English: the unequivocal truth

For many living in today’s society, the equivocal answer is an essential tool.

Many a person in a responsible position feels they are a glorified servant.  Why? Because they have power, they are often asked for things.  They can just say no, but such an answer might make them unpopular.  In a democratic society, unpopularity is menacing.  So perhaps they don’t say yes or no; they simply answer “maybe”, in one of many ways.

Politicians are sometimes accused of not giving a definite answer, but rather an equivocal one.  I’ve looked up equivocal in my Collins Essential Canadian, my Merriam-Webster, and my Oxford Canadian dictionaries.  All three suggest the meaning “uncertain” or “ambiguous”.  However, the Oxford Canadian is my favourite for another meaning it gives:  “capable of more than one interpretation.”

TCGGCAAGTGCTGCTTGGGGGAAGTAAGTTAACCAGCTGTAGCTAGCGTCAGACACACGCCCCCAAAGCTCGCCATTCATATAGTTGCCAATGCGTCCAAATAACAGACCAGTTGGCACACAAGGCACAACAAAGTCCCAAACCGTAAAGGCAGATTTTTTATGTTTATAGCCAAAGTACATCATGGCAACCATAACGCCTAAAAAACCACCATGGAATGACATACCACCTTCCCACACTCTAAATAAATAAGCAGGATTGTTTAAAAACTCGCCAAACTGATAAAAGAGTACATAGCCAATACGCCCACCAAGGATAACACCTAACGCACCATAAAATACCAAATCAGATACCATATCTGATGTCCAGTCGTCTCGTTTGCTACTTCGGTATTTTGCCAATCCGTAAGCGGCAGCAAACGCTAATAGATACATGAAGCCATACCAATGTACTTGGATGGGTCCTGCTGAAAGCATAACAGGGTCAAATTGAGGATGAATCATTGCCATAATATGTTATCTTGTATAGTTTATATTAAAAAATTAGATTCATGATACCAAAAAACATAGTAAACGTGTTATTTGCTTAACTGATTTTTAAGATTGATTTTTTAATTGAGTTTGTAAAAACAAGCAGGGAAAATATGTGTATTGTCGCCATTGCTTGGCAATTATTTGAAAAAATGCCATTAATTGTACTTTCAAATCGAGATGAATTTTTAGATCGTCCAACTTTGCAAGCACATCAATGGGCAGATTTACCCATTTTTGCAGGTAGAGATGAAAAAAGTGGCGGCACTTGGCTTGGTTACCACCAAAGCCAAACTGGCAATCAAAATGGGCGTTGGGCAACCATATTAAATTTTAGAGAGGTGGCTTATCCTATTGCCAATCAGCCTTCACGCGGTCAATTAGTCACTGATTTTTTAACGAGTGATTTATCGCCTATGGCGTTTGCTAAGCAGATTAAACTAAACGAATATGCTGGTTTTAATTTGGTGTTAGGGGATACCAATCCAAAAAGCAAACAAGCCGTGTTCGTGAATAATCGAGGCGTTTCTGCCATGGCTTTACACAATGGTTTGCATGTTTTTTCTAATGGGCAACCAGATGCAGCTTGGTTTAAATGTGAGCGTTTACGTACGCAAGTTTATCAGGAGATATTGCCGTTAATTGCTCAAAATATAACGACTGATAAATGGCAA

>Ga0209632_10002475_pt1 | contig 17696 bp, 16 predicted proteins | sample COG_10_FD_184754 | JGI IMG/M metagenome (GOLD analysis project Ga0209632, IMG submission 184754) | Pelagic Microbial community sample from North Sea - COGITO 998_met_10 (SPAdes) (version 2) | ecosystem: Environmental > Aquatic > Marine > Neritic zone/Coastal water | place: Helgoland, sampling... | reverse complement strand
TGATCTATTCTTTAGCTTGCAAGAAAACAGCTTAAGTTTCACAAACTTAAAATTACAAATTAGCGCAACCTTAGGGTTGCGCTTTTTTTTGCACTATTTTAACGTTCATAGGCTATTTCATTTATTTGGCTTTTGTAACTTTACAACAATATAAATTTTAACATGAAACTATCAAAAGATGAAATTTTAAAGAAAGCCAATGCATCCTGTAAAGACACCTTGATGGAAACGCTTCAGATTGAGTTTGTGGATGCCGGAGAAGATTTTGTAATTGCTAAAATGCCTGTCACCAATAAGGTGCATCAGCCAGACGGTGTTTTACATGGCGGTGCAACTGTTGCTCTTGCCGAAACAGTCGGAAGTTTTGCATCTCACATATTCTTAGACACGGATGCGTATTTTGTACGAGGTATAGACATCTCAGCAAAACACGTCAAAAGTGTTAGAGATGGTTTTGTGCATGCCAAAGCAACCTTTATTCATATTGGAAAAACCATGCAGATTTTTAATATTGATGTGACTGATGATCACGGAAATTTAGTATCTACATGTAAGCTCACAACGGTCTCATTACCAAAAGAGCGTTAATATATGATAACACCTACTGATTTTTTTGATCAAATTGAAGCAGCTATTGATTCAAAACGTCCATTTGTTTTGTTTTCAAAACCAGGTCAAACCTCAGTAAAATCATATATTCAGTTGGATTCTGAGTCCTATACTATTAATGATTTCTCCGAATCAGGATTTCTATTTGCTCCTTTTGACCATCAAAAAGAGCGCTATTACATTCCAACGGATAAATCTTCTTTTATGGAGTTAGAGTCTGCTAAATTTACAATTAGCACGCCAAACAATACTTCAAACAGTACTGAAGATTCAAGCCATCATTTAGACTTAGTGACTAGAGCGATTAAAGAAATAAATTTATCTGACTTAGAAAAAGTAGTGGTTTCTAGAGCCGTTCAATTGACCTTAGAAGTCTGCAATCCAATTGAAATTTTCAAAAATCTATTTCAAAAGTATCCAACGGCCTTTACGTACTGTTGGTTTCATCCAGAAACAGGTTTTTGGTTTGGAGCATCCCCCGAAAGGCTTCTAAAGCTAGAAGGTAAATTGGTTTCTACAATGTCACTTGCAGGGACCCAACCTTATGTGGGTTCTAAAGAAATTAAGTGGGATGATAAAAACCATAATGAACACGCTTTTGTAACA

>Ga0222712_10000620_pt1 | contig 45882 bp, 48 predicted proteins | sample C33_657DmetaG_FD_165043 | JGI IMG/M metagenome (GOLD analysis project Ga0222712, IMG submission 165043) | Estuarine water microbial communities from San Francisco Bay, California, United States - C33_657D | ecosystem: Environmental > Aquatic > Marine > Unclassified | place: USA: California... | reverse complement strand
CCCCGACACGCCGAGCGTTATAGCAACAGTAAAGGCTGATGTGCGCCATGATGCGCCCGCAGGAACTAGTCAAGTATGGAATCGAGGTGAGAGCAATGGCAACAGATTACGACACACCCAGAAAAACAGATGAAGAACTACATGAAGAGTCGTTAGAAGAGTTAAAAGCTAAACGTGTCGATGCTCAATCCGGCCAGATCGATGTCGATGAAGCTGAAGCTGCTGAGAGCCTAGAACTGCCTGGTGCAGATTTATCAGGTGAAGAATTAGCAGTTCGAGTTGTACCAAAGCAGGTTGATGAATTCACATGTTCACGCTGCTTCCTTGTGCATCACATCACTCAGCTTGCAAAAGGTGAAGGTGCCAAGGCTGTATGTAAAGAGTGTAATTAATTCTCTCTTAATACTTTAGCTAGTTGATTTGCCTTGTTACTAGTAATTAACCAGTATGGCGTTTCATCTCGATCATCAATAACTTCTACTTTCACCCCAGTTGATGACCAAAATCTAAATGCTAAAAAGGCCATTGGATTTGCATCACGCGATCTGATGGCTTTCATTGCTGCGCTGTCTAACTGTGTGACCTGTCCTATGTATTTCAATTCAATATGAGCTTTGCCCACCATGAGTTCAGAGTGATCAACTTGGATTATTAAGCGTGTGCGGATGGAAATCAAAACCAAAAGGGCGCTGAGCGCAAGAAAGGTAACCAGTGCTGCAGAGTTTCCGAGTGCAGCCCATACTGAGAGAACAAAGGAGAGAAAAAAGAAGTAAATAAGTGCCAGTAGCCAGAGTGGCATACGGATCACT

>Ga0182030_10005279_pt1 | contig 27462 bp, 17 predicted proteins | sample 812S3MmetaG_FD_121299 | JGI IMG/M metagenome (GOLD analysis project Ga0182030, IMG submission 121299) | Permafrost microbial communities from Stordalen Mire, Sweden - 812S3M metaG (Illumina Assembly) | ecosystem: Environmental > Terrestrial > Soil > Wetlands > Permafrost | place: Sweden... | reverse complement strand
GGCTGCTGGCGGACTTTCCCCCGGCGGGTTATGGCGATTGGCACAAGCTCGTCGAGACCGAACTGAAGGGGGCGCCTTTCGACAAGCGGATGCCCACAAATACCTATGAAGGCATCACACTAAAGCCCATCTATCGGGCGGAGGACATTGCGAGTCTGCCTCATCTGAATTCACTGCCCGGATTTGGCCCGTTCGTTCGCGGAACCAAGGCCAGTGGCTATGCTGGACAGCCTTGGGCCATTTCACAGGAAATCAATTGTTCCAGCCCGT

As a parent, I’ve no choice but to give equivocal answers often.  A parent can be asked for five hours’ worth of activities during a five minute conversation. Even if the parent would like to give the children all they ask for, it’s impossible.  “No” is perhaps more provocative than “maybe.”  (I can only imagine what politicians are asked for; they obviously can’t say yes to everyone!)

In the academic world, by contrast, equivocal answers are generally not so appreciated. Academics believe much more in right vs wrong, or, in the case of English, coherent vs incoherent.  As I was telling my son this morning:  dealing with people is often more complicated than doing schoolwork.  If you’re right on a math test, you can count on getting credit for it.  By contrast: suppose that, in a social situation, you’re right, while your friend is wrong.  While not acquiescing, you might still need to make some space for their point of view, using soothing, equivocal language.

I’ll be talking much more about the fascinating phenomenon of people skills:)

Jack of Oracle Tutoring by Jack and Diane, Campbell River, BC.